I particularly like their pledge to offer more post-graduate positions for the training of clinical psychologists. It rather seems to me that we could do with some of that up here too.
A few of the parties I’ve looked at in the course of this series have alluded very briefly to the human rights of the mentally ill (the UUP were the main ones that I mentioned, if memory serves me correctly). The Greens, however, have their own page as part of their general mental health policy devoted to this. Although their point is indeed commendable, unfortunately they miss the opportunity to fully address what could and should actually be done about the difficulties faced by many individuals on involuntary detentions. At least the UUP had the clear viewpoint that they would support amendment to legislation that shifted the legal onus on hospital release from the patient to their assessing tribunal.
In essence, in the area of mental health provision, the Green Party want to see greater staffing, greater funding and greater community, non-institutional care. I don’t think any of us would agree with these fundamental aims, but the approach sadly feels a little lacking in substance and discussion in how these aims could be achieved.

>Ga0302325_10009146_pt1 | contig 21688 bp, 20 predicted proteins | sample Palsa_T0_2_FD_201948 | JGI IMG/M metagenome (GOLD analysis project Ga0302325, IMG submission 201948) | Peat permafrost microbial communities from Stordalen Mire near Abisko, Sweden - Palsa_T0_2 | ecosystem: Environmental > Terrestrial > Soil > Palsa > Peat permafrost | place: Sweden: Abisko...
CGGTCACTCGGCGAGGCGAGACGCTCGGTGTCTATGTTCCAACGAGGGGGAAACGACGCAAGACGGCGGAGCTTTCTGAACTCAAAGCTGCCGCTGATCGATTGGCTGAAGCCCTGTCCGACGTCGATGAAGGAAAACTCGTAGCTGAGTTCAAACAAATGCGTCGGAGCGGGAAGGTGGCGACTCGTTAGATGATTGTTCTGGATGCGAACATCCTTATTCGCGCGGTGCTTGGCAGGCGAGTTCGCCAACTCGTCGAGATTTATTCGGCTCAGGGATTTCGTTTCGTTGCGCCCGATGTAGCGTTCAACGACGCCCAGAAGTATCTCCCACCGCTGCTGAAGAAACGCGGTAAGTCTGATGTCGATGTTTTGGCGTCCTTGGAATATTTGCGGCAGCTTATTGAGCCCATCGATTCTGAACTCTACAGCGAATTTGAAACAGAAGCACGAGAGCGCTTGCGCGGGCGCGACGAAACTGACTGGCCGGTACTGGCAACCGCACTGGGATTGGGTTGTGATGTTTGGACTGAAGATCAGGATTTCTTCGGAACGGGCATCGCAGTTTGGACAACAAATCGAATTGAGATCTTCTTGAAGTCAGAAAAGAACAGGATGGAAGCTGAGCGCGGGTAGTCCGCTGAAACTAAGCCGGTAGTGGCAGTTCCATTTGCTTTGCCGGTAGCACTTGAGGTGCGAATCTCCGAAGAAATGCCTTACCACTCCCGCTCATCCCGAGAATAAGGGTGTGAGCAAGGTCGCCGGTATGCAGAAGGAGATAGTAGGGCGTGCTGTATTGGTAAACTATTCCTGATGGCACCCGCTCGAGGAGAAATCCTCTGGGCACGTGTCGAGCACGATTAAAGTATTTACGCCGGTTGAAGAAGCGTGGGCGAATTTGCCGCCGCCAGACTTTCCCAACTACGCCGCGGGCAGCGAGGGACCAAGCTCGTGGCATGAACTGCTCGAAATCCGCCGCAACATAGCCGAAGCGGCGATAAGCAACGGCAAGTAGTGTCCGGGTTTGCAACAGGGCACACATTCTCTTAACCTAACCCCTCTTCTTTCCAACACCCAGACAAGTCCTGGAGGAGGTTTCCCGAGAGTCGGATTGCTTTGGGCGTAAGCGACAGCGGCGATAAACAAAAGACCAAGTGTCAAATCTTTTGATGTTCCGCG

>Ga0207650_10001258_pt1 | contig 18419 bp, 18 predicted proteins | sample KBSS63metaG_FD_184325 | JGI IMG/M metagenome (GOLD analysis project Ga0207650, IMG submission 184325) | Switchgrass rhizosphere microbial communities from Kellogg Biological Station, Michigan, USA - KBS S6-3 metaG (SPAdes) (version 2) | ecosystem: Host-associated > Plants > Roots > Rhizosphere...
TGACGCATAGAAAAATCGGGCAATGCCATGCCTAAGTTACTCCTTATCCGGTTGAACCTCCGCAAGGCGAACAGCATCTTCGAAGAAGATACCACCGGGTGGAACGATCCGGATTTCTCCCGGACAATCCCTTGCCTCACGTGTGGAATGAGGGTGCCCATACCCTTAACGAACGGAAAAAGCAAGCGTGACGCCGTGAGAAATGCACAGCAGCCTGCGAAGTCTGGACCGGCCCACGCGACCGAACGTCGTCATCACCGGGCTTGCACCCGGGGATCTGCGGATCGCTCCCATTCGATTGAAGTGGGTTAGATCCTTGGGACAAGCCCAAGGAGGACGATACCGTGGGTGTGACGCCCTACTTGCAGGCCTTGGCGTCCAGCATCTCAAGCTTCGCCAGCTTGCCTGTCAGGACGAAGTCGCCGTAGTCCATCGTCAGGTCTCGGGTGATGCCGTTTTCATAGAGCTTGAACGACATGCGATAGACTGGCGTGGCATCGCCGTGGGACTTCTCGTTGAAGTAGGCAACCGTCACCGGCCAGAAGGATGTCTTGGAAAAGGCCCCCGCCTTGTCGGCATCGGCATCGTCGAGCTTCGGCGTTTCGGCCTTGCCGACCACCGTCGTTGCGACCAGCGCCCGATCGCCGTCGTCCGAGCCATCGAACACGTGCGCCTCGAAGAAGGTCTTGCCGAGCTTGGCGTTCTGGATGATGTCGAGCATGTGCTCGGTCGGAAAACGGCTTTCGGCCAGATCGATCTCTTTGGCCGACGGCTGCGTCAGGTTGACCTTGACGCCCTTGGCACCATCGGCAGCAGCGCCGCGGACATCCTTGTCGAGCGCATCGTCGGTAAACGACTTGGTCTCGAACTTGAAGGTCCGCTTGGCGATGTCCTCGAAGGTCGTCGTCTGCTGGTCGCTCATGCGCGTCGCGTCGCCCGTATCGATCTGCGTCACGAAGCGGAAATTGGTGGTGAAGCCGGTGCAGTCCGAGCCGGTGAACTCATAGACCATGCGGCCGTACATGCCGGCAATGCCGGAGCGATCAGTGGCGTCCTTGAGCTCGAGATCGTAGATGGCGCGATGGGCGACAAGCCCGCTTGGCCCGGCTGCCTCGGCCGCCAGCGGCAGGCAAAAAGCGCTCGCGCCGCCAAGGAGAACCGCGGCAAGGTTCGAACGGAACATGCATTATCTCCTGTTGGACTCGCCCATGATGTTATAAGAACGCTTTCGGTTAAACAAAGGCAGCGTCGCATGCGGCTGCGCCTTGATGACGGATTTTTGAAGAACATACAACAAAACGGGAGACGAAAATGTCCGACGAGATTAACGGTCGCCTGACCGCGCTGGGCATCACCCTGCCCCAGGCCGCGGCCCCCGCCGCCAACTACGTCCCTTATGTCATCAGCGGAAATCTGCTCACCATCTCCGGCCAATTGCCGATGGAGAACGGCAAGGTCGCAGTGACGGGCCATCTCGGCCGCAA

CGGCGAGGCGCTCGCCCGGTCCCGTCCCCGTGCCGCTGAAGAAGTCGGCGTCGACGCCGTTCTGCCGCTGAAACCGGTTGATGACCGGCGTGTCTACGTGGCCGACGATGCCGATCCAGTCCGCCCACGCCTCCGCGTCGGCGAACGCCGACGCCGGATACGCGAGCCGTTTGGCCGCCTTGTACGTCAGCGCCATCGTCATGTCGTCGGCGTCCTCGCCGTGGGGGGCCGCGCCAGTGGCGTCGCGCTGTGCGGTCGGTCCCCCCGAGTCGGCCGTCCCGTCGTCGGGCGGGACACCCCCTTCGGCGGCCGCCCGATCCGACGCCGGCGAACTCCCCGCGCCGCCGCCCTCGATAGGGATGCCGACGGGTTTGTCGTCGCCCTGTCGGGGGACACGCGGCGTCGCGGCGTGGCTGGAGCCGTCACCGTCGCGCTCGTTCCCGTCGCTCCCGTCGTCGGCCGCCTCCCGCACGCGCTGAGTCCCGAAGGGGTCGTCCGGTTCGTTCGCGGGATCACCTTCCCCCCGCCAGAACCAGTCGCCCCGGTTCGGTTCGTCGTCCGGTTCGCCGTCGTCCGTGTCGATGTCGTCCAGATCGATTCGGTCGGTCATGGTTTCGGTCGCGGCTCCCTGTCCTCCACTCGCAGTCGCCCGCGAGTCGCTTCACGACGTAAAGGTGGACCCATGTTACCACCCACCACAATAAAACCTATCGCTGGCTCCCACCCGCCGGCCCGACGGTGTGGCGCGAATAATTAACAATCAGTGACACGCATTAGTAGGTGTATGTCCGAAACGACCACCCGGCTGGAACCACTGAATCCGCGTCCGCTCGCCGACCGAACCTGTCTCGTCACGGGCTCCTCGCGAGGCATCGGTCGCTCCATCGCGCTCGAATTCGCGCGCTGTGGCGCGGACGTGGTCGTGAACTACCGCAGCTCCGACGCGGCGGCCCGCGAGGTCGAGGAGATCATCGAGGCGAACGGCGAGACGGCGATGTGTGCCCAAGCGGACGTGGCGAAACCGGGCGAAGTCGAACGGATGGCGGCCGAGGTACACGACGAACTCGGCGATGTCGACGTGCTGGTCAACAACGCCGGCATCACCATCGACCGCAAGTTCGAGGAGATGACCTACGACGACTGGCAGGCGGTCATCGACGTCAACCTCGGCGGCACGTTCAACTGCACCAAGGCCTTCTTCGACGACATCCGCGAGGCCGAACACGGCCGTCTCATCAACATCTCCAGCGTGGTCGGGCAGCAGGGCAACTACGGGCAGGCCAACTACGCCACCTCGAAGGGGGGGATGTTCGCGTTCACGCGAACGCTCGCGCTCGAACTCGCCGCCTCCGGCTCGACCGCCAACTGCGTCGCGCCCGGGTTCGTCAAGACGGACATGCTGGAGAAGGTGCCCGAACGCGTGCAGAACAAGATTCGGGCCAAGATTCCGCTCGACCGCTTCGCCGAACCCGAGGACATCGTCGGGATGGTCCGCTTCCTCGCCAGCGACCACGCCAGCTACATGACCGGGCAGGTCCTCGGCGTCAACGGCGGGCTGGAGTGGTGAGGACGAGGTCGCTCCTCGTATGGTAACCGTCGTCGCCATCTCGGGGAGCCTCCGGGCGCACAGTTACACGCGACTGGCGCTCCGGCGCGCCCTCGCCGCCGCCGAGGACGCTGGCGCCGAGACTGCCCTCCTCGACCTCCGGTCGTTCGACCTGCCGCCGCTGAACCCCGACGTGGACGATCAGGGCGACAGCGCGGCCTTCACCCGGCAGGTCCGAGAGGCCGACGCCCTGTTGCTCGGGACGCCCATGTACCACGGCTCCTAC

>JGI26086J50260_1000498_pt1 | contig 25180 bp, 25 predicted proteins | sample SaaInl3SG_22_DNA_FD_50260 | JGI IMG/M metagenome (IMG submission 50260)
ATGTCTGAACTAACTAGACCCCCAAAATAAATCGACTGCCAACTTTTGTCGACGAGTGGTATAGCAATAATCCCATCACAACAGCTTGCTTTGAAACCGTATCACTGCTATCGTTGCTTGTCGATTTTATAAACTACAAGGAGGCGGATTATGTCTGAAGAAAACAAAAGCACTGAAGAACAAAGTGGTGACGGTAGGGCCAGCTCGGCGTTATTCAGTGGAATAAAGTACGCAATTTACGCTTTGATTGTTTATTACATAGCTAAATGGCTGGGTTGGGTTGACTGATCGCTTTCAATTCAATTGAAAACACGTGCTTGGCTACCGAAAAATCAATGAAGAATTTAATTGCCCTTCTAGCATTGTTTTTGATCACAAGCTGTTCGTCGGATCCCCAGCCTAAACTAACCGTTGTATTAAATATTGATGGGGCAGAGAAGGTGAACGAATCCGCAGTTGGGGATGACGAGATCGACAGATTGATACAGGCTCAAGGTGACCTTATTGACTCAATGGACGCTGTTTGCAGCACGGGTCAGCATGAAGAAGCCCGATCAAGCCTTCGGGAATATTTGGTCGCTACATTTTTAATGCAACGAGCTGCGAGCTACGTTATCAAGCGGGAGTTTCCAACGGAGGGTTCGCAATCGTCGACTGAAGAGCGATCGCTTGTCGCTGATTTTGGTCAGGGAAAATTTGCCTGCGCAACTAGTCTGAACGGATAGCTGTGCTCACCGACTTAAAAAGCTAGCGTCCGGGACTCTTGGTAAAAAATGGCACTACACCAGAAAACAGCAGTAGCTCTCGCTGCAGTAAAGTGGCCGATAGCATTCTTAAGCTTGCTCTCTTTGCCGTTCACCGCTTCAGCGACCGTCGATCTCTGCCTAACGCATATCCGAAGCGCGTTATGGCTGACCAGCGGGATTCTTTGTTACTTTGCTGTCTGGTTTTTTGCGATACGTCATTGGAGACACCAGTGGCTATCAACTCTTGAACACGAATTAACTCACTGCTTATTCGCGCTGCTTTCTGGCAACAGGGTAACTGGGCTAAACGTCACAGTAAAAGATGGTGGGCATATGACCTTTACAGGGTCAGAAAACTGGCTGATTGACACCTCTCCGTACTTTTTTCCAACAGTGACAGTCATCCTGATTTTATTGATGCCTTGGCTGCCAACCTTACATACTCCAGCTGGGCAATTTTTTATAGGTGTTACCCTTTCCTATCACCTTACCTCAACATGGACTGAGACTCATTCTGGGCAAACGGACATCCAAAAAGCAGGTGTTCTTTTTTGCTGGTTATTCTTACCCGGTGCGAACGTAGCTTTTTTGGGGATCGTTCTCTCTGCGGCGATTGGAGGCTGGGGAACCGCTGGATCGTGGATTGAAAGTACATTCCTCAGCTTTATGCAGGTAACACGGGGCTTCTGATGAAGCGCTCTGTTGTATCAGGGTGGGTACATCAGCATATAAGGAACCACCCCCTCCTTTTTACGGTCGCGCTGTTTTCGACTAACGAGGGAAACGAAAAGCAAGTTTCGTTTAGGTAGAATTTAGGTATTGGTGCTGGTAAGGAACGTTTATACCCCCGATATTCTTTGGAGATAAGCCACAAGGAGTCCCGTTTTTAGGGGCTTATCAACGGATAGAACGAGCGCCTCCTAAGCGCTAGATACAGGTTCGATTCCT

The Traditional Unionist Voice and Mental Health Service Provision
Hahahahahahahaha. I’m not even going to waste the energy it takes to type anything vaguely related to this non-entity of a vicious, nasty little scumfuck of a so-called political party. Well, except this rant of course. Just read their manifestoss (no spelling error). Nothing on mental health, scant on health in general, scant on education except their hate-filled bile, scant on sanity. I guess I’ll see Jim Allister in the bin.
Conclusion – Alliance, Greens or TUV
I don’t think you’ll be stunned to hear that the TUV are very instantly ruled out, and indeed it wouldn’t be a huge leap of faith for you to think I’m siding with Alliance as the victorious party amongst the so-called ‘Others’. The aims of the Green Party are certainly admirable, but they fail to fully articulate how they hope to achieve them, and cannot exemplify any occasions in which they’ve made a difference in this arena in the past. Furthermore, there is very little information on their exact position in this specific region.
The Alliance Party, on the other hand, have set out a number of very clear mental health objectives, and fully recognise the challenges of achieving these – yet they can articulate with some authority how they would achieve them. They can even cite an example of when their lobbying of a minister has previously made a difference to mental health issues.